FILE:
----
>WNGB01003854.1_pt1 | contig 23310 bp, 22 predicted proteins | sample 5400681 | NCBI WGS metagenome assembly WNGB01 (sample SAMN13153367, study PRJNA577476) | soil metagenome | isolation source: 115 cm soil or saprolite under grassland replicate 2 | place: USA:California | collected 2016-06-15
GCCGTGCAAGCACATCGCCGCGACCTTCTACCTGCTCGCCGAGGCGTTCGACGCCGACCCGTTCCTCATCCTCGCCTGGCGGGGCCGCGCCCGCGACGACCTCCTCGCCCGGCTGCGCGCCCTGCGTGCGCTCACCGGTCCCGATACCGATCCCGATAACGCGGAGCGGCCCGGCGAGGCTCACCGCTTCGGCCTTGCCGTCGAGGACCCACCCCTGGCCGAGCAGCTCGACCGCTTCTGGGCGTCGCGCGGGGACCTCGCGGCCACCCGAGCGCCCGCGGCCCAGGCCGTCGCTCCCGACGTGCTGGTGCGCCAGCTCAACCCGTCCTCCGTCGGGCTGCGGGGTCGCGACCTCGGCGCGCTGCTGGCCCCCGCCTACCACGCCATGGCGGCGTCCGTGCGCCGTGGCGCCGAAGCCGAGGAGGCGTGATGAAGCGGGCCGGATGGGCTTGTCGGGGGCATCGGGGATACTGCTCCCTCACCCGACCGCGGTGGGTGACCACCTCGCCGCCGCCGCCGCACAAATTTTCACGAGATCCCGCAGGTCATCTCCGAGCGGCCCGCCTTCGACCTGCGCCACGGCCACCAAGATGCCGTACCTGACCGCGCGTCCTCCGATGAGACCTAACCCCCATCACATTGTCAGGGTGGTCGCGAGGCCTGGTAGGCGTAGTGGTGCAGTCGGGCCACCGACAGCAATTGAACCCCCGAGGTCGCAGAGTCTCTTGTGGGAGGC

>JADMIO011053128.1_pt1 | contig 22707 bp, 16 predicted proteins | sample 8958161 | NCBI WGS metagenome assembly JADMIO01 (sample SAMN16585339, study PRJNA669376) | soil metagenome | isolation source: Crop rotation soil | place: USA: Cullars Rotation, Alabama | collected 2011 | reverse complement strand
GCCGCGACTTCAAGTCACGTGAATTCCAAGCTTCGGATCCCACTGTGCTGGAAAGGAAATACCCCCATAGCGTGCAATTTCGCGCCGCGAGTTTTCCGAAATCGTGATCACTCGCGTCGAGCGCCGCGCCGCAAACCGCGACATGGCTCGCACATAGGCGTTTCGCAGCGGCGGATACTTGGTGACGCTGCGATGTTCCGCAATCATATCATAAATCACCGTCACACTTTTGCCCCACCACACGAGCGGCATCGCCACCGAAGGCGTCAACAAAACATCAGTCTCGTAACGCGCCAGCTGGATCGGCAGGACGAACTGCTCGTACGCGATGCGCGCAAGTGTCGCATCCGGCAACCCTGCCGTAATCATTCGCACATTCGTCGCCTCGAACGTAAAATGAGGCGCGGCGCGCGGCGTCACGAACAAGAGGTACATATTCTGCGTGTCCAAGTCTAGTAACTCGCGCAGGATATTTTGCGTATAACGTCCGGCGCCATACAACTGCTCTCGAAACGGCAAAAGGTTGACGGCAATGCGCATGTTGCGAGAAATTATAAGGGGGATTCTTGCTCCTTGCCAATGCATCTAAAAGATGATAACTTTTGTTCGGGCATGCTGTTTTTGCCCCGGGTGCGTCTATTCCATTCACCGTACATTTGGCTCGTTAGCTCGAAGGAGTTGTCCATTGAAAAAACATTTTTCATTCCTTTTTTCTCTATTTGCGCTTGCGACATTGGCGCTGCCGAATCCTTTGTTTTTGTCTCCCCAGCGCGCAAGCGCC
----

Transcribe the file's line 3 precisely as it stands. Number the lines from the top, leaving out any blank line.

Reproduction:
>JADMIO011053128.1_pt1 | contig 22707 bp, 16 predicted proteins | sample 8958161 | NCBI WGS metagenome assembly JADMIO01 (sample SAMN16585339, study PRJNA669376) | soil metagenome | isolation source: Crop rotation soil | place: USA: Cullars Rotation, Alabama | collected 2011 | reverse complement strand